Different Types of Endoscopes

1. Rigid Endoscope

The distinction between rigid and flexible endoscope design has blurred in recent years. With the proliferation of surgical endoscopes having the video sensor at the distal end of the device, any rigid endoscope can be converted to a flexible endoscope by purely mechanical design. Conventional rigid endoscope design using a distal video sensor, however, has an additional degree of freedom in that the length of the optical system (total track) is usually not important. The total track of the optical system is always much shorter than the length of the endoscope, the balance being taken up by electrical cabling and optical fiber for illumination.

In a flexible endoscope, the total track determines the radius of curvature of the tip articulation and can be critical when the device is used in a confined space.
Rigid endoscopes often utilize a bending prism to incline the field of view.
Note that in a hospital, rigid endoscopes are always referred to by their specialty, i.e., laparoscope, arthroscope, etc. Use of the term “endoscope” in clinical environments refers exclusively to the flexible endoscope.

1.1 Relay lens endoscope

Historically, rigid endoscopes employed a stack of lenses to relay images from inside the body to the outside where a relatively large camera was used to create a display on a video monitor. These types of endoscopes utilize multiple pairs of field lenses and relay lenses in much the same manner as a periscope, only much smaller.

In order to reduce the f-number and thus increase the optical throughput, these relay lenses are usually much longer than their diameter, and are referred to as rod lenses (Figure below). A rod lens in an arthroscope used for knee surgery is about 2.8 mm in diameter and is longer than 25 mm. This makes these systems quite vulnerable to breakage during use as well as to damage during sterilization by high temperature steam autoclaving.

1.2 Gradient index endoscope

The first arthroscopes used in the United States comprised pairs of gradient-index lenses. A short, high-numerical aperture (NA) gradient refractive index (GRIN) lens serves as the objective lens at the tip of the endoscope. A long, low-NA lens serves as the relay lens. Relay lenses usually form multiple intermediate images along their length to achieve the required insertion length. The main advantage of gradient-index endoscopes is their ease of manufacture in very small diameters.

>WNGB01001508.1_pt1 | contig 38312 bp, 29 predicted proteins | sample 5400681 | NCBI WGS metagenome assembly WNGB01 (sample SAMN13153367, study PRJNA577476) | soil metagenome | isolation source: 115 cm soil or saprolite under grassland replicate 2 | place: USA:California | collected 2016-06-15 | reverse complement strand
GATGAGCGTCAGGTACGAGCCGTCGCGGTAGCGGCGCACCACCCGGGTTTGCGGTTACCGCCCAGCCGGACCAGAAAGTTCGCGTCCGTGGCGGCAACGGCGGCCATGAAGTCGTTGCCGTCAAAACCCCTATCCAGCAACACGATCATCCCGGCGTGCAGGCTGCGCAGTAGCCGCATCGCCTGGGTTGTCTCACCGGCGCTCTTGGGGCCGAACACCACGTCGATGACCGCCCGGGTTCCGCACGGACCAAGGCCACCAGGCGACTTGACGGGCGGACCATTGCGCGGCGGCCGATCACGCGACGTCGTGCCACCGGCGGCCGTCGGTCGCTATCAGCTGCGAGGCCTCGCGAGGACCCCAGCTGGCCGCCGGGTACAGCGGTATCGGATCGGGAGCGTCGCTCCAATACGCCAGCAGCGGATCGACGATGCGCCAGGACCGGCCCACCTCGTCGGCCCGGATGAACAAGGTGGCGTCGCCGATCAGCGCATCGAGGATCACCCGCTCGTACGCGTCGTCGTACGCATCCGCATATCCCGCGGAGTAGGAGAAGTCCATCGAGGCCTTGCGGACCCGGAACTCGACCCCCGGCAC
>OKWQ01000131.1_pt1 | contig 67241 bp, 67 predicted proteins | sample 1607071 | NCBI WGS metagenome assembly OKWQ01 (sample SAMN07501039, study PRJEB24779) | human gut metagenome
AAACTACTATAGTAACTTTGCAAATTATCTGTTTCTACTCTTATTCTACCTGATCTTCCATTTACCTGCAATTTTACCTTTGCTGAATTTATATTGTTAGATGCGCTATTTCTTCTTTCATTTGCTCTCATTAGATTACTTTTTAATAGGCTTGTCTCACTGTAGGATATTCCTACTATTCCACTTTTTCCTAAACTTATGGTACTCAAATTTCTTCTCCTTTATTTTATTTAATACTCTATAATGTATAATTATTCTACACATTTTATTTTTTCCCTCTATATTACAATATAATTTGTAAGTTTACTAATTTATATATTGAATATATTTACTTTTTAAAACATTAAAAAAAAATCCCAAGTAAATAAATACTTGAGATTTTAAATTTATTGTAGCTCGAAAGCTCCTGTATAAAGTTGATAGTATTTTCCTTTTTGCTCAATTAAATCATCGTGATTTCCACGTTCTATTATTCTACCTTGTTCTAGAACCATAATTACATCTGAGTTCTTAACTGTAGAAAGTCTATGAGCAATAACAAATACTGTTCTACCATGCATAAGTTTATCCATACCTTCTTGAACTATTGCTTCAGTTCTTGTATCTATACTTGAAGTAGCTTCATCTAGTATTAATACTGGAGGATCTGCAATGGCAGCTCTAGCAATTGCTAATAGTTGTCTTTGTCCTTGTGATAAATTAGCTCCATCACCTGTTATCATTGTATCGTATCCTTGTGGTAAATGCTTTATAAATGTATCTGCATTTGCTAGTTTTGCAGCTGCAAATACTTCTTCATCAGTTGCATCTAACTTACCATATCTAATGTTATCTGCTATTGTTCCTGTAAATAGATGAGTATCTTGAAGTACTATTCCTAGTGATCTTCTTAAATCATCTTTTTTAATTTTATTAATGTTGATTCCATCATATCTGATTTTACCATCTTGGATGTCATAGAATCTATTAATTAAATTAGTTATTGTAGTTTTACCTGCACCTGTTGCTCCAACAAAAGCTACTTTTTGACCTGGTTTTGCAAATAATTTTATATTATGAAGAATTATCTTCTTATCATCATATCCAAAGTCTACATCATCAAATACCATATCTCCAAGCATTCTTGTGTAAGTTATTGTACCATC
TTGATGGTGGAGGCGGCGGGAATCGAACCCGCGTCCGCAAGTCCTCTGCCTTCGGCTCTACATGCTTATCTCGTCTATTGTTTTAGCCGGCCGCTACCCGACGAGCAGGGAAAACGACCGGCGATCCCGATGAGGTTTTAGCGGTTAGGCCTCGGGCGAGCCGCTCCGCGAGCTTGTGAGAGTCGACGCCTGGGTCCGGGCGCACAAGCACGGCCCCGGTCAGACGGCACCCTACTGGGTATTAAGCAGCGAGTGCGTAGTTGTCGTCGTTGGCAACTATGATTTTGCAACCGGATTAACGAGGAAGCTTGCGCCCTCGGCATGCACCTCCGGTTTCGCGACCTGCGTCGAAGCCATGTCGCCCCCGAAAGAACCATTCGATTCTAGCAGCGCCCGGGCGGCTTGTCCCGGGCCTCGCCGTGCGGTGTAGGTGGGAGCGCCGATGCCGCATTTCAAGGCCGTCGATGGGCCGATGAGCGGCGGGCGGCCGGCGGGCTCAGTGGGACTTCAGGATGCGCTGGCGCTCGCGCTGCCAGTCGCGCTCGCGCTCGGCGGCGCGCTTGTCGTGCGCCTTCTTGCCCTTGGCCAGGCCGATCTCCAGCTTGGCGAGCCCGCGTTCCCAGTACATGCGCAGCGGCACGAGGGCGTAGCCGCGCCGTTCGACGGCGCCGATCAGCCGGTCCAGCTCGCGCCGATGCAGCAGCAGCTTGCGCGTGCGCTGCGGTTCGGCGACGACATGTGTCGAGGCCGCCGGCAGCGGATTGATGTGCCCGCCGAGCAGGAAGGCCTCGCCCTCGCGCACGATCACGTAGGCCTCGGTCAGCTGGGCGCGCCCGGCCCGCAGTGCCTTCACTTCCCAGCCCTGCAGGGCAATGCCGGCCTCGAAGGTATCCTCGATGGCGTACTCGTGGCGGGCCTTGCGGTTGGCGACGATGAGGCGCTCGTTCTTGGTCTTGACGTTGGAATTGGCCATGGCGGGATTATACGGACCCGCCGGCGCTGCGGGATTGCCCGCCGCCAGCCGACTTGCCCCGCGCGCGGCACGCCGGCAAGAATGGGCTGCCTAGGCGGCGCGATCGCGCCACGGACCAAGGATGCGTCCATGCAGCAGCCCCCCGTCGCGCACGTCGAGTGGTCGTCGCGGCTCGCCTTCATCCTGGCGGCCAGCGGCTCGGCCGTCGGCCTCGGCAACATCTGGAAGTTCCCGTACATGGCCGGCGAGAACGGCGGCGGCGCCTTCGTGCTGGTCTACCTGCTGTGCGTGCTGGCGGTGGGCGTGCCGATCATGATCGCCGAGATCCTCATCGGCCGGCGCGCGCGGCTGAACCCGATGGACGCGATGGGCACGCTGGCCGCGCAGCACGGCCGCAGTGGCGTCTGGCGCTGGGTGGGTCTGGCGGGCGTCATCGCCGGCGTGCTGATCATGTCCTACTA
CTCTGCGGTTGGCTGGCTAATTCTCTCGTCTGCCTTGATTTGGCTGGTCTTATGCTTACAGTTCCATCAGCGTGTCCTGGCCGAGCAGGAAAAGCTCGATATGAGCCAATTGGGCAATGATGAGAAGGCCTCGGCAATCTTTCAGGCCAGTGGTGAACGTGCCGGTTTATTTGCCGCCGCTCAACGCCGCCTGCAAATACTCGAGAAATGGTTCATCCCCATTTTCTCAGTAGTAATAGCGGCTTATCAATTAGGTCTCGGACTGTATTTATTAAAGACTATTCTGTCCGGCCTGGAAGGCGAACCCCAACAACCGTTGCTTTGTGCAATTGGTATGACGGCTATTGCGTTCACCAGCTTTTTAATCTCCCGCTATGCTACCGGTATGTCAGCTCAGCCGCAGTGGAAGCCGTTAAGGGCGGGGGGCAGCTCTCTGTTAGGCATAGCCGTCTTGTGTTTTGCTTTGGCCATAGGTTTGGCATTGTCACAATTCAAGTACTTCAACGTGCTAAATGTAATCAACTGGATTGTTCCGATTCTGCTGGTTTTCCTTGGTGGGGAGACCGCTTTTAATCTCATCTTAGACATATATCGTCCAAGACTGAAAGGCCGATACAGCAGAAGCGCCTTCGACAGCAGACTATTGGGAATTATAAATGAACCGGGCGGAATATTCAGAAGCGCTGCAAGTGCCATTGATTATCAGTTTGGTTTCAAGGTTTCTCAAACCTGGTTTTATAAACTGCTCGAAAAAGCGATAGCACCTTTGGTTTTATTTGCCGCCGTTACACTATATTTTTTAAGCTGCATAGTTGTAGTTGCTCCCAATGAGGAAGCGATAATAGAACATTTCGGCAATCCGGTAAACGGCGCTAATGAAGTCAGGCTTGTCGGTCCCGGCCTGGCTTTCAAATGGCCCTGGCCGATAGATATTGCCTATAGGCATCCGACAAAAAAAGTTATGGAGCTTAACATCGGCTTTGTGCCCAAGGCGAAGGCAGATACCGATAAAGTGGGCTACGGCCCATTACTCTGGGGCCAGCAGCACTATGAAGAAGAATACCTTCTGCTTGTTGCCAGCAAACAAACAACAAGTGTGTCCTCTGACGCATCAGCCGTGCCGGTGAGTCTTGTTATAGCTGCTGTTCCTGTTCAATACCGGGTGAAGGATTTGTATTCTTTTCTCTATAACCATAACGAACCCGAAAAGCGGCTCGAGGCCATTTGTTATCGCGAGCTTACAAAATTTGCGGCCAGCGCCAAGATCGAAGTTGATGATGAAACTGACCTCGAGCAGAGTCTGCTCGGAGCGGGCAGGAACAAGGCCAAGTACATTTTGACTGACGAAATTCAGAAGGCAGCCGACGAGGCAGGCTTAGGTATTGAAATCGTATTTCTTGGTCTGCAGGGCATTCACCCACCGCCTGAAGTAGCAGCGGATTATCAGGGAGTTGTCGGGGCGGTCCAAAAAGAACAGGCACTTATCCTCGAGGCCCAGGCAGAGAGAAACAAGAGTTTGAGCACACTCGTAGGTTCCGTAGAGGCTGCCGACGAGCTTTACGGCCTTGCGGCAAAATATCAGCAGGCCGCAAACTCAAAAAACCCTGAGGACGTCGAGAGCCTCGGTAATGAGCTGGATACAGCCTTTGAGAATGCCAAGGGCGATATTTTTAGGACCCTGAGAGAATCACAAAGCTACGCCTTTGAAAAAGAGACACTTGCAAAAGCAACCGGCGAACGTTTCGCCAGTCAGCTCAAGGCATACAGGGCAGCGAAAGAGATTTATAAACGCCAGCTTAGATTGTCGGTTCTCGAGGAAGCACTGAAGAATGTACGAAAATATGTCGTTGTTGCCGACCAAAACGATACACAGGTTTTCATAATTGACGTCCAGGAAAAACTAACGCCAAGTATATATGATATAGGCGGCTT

These endoscopes, however, suffer from relatively small fields of view and large amounts of chromatic aberration. Gradient index endoscopes are primarily used in specialty endoscopes. Gradient index objective lenses, however, are still frequently used in endoscopic optical coherence tomography (OCT).

The basic gradient-index endoscope consists of two different types of GRIN lenses (see Figure below). These lenses are called the objective lens and the relay lens.

The radial refractive index gradient of Selfoc material is designed to periodically focus an image along its length. The objective lens is much shorter than the relay lens and is bonded to the distal end of the relay lens. The objective lens focuses light from an object onto its proximal face.

The entrance pupil of the endoscope is located near the front focal plane of the objective lens. The pupil is telecentric between the objective and relay lenses.
The chief ray is also the extreme ray of the system. The natural aperture stop of the endoscope is the wall of the relay lens at a distance of one-quarter period of the relay lens from the back of the objective lens. Equivalent aperture stops are located at one-half period intervals along the length of the relay lens.

Image positions in the relay lens are separated from the aperture stops by one quarter period, the first image being at the interface of the objective lens and relay lens.

The orientation of successive images is reversed. The length of the relay lens is adjusted for the desired endoscope length, but must be an integral number of half-periods. Note in Figure above the large curvature of field present in the relay lenses.

The brightness of the image in the endoscope is ultimately determined by the optical invariant of the relay section, which is proportional to its NA and diameter. The theoretical invariant and thus the maximum brightness of gradient-index relays are larger than conventional systems of equal diameter because of the absence of glass-to-air refractions in gradient systems. The vignetting of a gradient-index endoscope is 100% when the relay lens walls are the aperture stop.
The vignetting can be reduced if necessary by inserting a field stop into the system. Adding an aperture stop improves the uniformity of illumination over most of the field.